OPNsense Forum

Archive => 18.1 Legacy Series => Topic started by: ky41083 on November 09, 2017, 06:05:00 am

Title: Kernel Panic When Using Certain Scheduler Types
Post by: ky41083 on November 09, 2017, 06:05:00 am
Assigning certain scheduler types to pipes in the traffic shaper, causes the system to kernel panic and immediately reboot. I didn't even get a crash dump, any of the multiple times this happened.

The message(s) you will find in the system log before the panic, will be very similar to this:
Code: [Select]
heap_extract: empty heap [random memory address hex value]
The higher the volume of traffic being processed, the sooner the panic. So, if you have a very high traffic load on an OPNsense instance already, you won't have time to read the system log from the WebGUI. The most you will see is the above message being output to the console. The most consistent way to trigger (reproduce) the panic, in my case, was to hit the bandwidth limit on any of the pipes in question. This would trigger a kernel panic in a few seconds, if not less. If you are testing, set an arbitrarily low limit on a pipe, and push some traffic to hit the set limit.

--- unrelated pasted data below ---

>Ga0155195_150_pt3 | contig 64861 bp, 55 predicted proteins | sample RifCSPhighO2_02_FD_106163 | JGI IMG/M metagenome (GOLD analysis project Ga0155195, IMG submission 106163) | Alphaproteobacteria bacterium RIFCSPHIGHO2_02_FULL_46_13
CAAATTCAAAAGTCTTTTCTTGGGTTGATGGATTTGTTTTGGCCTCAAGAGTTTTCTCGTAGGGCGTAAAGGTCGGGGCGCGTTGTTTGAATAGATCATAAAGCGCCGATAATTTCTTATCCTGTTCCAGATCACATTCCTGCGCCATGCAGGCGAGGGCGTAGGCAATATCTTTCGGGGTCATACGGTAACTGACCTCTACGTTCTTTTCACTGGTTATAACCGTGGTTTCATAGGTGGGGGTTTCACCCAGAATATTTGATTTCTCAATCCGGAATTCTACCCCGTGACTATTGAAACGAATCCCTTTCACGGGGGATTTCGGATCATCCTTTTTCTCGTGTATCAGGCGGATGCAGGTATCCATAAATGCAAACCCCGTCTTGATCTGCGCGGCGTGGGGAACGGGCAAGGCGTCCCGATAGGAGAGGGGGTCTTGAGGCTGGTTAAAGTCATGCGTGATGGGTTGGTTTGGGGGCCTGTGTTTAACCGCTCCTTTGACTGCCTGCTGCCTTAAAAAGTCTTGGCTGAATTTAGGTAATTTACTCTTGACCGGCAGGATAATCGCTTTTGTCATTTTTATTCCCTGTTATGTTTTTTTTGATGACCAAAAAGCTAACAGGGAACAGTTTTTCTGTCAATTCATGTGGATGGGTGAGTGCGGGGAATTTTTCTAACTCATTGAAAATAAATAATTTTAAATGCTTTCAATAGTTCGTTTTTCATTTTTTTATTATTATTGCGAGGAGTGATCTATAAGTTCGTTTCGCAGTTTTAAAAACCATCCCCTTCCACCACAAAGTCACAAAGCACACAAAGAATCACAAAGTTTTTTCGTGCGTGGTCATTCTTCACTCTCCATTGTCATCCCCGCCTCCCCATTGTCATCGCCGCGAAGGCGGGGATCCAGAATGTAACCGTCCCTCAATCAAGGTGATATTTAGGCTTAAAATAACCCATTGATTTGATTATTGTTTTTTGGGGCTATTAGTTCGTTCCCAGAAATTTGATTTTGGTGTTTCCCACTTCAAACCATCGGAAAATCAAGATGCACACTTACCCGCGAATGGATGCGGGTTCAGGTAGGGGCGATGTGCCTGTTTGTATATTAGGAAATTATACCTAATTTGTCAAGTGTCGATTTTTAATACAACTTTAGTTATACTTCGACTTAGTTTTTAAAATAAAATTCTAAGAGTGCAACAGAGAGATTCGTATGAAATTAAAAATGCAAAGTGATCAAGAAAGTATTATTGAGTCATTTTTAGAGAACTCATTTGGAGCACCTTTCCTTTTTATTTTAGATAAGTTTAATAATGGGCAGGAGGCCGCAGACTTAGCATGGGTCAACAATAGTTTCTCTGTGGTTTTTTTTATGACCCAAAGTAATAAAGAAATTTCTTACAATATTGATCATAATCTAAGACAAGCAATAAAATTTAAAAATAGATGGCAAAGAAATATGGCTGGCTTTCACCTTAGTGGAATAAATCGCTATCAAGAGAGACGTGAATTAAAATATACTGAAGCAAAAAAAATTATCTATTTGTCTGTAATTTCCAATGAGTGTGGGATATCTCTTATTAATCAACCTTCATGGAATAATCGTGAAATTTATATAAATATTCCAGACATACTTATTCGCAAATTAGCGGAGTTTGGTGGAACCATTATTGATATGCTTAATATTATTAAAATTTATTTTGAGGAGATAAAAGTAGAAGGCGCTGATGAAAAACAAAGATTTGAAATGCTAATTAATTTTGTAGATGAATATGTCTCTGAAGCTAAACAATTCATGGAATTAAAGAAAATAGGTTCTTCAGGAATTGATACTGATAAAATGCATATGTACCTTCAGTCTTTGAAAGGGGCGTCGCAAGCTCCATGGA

I have tracked it down to the way byte based scheduling algorithms work in ipfw. My fix for this issue, was to:

- Unplug or disable interfaces to stop traffic flowing through the shaper.
- Temporarily disable all pipes + queues, apply, reboot (this stops the kernel panics).
- Plug in or enable interfaces from first step.
- Change the scheduler type for all pipes, to a packet based algorithm (rather than byte based), I chose Deficit Round Robin here, for example.
- Enable all pipes + queues, apply, reboot.

Everything should be just fine now. If you still get heap_extract messages, double check that you didn't miss the scheduler type change on any pipes.

The biggest issue with all of this, from my standpoint, is that the default "you never see it unless you toggle the advanced slider" scheduler type, is Weighted Fair Queuing. Weighted Fair Queuing is indeed a byte based algorithm, and is responsible for causing this kernel panic on the hardware in question.

My best guess, is that some network interface drivers misreport byte rates, feed invalid values into an unchecked Weighted Fair Queuing function, and since ipfw shaping algorithms are all kernel modules, we get a panic. As changing to a packet based algorithm stopped the kernel panics, I would guess the drivers in question are at least reporting packet rates correctly, or, the packet rate functions are checked. I base this guess on the fact that I have multiple production OPNsense VM's running, that pair vmxnet3 interfaces with Weighted Fair Queuing pipes, and have yet to see a single kernel panic on any of them.

Given the above fix worked, without changing anything else at all, I would guess a change to ipfw's WFQ code is responsible? Even if it happens to be a coding issue elsewhere in the base system, relying on values from NIC drivers anything outside of ipfw's control, unchecked, in the kernel, seems like a bad idea. Case in point.